The ACLU today released a set of “Core Legal Principles” that we believe should govern U.S. border policies – specifically, a “North American Security Perimeter” plan that the United States and Canada are jointly developing. We are jointly releasing these Legal Principles with the Canadian Civil Liberties Association and the London-based Privacy International.
President Obama and Canadian Prime Minister Stephen Harper first announced plans to develop this Security Perimeter in February, 2011, declaring that the objectives of the plan would be:
• “Addressing threats early;”
• Trade facilitation;
• Integrated cross-border law enforcement;
• Critical infrastructure and cybersecurity.
The two countries are expected to unveil their detailed agreement later this week.
Since 9/11, the U.S. has imposed disruptive new security policies on our border with Canada, and businesses on both sides of the border have not been happy. So as a solution that will satisfy both businesses and security agencies, the U.S. is seeking to impose its security policies on Canada to make one big, happy “perimeter.”
But the question is: will the privacy, the constitutional right to travel, and other civil liberties of Americans and Canadians be the victim here?
While many parts of the agreement may be fine, many of the U.S. security policies that the countries may be “harmonizing” are problematic. For example:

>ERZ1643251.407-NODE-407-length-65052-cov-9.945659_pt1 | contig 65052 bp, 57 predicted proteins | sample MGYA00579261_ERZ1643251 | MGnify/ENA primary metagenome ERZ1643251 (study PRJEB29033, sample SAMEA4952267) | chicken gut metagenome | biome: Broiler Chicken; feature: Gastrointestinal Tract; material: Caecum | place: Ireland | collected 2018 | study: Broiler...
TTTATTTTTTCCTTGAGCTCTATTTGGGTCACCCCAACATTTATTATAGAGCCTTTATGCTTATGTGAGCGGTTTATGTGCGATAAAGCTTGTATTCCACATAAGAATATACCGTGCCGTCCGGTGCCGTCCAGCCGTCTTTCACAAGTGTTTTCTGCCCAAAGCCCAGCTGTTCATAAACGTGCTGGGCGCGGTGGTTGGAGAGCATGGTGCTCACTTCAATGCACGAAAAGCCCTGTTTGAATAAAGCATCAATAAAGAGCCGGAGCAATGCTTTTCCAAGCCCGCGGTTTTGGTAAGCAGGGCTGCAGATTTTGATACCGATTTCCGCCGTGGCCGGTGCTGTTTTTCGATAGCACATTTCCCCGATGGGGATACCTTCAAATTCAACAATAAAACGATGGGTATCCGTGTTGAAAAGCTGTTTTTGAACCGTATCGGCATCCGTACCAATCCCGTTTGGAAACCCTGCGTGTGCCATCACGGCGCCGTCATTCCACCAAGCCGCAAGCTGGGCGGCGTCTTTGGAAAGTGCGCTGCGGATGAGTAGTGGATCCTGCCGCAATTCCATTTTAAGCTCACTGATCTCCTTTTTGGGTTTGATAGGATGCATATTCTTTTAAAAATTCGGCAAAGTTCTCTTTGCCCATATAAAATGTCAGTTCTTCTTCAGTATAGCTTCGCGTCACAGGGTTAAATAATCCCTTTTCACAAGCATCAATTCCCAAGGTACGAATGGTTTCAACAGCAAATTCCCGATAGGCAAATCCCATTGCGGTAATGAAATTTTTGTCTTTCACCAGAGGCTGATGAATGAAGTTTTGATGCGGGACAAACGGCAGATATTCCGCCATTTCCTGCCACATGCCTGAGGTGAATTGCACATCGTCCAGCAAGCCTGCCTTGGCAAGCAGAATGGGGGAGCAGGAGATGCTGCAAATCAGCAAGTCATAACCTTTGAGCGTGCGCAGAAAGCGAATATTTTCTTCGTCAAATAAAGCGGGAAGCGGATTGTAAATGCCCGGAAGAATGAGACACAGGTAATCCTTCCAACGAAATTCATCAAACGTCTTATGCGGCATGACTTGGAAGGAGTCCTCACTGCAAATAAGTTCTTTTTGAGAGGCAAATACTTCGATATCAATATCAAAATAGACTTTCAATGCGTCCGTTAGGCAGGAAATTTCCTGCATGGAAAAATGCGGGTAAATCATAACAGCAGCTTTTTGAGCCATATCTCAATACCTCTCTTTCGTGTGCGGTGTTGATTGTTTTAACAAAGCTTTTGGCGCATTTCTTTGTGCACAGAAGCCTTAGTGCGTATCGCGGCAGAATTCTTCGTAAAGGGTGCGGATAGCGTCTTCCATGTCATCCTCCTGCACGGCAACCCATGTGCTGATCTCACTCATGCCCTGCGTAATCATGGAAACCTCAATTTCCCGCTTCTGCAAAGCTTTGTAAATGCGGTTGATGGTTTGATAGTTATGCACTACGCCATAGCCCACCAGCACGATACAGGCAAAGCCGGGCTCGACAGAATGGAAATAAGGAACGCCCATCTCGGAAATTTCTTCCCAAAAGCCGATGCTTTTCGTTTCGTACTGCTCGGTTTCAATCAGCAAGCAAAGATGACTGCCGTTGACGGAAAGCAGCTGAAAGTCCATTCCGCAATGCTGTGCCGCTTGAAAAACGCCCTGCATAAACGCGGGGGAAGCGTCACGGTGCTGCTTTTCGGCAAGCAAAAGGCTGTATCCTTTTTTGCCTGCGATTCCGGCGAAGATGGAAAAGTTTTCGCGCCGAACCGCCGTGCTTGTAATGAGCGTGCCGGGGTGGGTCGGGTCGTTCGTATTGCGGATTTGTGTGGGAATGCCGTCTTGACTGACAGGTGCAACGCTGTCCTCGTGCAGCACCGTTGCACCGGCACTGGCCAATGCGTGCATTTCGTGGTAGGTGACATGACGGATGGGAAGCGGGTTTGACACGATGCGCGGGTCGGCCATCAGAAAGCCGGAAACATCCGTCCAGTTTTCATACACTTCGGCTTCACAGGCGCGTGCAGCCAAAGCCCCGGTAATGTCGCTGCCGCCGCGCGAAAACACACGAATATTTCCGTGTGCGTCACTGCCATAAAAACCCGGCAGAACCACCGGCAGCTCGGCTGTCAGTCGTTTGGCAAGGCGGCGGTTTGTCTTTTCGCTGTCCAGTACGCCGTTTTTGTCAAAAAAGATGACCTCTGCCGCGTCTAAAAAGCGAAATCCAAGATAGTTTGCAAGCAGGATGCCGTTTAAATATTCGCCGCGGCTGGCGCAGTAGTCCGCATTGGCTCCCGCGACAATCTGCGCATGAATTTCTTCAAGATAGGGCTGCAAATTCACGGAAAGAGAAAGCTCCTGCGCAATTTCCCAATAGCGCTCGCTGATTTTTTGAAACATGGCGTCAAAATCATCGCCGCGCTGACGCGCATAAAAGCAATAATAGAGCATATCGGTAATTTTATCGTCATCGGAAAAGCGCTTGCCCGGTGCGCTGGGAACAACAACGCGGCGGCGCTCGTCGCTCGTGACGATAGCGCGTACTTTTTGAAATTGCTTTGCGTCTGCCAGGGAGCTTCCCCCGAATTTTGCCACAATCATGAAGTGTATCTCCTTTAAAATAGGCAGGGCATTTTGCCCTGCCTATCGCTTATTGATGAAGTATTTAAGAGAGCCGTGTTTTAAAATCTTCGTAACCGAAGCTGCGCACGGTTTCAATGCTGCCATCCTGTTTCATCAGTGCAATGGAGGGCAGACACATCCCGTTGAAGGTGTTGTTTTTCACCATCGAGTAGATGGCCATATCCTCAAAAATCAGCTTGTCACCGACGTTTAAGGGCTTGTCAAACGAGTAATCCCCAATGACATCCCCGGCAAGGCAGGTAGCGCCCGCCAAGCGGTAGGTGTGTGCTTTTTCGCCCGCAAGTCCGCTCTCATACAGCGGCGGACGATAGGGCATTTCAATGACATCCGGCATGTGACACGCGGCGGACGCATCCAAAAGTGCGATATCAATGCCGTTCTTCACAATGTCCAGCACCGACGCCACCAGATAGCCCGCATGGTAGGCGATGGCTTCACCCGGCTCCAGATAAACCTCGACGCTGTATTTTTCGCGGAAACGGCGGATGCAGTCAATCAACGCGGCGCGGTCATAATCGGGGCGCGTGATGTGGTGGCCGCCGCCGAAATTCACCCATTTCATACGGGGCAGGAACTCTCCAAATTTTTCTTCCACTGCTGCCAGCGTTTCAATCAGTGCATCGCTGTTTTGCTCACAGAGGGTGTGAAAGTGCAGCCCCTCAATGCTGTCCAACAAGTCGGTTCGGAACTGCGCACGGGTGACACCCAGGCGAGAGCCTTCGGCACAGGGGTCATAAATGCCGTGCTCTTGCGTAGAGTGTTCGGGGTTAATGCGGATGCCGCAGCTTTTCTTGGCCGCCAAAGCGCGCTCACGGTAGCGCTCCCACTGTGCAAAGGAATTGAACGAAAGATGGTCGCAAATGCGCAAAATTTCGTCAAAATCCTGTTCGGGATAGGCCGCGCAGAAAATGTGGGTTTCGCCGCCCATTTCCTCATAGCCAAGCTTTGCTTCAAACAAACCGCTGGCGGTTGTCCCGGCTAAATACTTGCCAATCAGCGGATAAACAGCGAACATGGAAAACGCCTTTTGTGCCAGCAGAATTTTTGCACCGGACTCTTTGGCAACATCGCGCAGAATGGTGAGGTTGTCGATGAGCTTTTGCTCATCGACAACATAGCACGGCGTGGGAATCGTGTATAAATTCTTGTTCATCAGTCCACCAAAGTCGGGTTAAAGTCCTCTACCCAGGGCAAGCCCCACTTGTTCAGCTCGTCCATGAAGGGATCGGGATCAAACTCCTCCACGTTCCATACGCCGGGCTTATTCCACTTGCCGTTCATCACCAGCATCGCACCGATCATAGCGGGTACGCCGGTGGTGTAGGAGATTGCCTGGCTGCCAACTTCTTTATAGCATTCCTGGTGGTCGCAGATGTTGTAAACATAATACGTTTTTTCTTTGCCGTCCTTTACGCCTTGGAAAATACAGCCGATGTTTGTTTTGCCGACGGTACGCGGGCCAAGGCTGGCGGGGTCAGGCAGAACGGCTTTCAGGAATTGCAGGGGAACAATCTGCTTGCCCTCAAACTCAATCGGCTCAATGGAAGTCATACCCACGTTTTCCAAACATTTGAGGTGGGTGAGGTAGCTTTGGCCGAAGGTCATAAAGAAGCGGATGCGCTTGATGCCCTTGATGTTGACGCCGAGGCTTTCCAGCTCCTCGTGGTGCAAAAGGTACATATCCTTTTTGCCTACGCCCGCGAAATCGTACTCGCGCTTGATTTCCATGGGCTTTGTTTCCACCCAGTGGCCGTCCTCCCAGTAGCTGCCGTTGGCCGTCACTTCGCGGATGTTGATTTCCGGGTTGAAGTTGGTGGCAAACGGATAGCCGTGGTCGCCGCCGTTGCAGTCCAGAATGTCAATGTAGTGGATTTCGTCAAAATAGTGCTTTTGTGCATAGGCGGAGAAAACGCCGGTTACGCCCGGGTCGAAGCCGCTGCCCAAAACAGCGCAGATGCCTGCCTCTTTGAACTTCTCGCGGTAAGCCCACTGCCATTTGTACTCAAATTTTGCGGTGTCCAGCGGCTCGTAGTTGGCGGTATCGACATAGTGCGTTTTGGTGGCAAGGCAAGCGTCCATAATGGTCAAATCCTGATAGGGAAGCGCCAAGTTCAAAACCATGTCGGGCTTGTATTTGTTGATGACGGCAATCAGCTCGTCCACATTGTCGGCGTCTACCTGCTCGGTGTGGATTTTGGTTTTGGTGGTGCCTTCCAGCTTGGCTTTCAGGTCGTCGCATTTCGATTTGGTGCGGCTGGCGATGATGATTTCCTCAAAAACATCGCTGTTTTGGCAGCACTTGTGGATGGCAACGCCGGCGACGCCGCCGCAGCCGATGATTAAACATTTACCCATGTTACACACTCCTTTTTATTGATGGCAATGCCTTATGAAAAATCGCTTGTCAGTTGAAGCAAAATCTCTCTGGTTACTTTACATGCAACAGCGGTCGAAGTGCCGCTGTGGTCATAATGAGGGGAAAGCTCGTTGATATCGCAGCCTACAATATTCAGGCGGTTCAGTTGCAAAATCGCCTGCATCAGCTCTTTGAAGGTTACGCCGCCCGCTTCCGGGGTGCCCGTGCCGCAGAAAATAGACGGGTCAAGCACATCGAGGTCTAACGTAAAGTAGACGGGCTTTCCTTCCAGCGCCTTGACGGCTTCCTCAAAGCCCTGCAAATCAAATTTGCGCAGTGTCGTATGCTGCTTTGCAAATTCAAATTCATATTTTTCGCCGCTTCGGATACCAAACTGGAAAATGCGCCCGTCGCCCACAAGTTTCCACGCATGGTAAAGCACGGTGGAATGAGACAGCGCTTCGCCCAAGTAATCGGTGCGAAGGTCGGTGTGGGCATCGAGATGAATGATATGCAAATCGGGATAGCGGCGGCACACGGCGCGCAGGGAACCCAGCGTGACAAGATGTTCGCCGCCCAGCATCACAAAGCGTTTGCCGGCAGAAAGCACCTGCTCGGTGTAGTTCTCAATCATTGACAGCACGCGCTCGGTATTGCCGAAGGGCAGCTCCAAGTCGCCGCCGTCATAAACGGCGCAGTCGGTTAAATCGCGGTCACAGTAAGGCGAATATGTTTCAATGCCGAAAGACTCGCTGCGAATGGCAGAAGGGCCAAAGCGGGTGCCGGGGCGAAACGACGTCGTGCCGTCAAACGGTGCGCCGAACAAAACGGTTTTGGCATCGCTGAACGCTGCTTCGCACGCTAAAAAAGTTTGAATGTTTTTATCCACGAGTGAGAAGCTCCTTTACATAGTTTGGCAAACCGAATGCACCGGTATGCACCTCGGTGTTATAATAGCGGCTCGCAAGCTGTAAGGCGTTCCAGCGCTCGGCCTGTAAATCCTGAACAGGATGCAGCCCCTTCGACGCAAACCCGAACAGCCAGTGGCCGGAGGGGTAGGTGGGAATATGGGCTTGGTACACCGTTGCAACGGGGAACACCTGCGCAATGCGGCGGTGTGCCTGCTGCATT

- The objective of “addressing threats early,” while a good thing on its face, also raises the specter of “pre-crime” – ominous efforts at the suspicionless monitoring and evaluation of individuals without proper legal process.
- The U.S. watch list system has been a disaster – bloated, error-filled, and lacking due process.
- A pattern of politically motivated domestic spying in the United States that needs to end.
- The issue of cybersecurity raises significant privacy concerns.
- The lack of U.S. privacy oversight (including Obama’s refusal to fill a congressionally-mandated oversight board) remains a concern.
Canada has its own security agencies pushing for expanded powers, but in general Canada’s policies are not as bad as our own – they have more powerful overarching privacy laws in place (as well as a privacy commissioner’s office to enforce them) and should not be pressured by our own government into weakening them. If both governments will simply follow the straightforward principles that we have laid out, there will not be a problem.
What we need to see is the United States improving its own policies – not forcing them upon our allies, and thereby turning them into international norms, which threatens to entrench subpar standards and delay the day when wiser heads are able to reform them.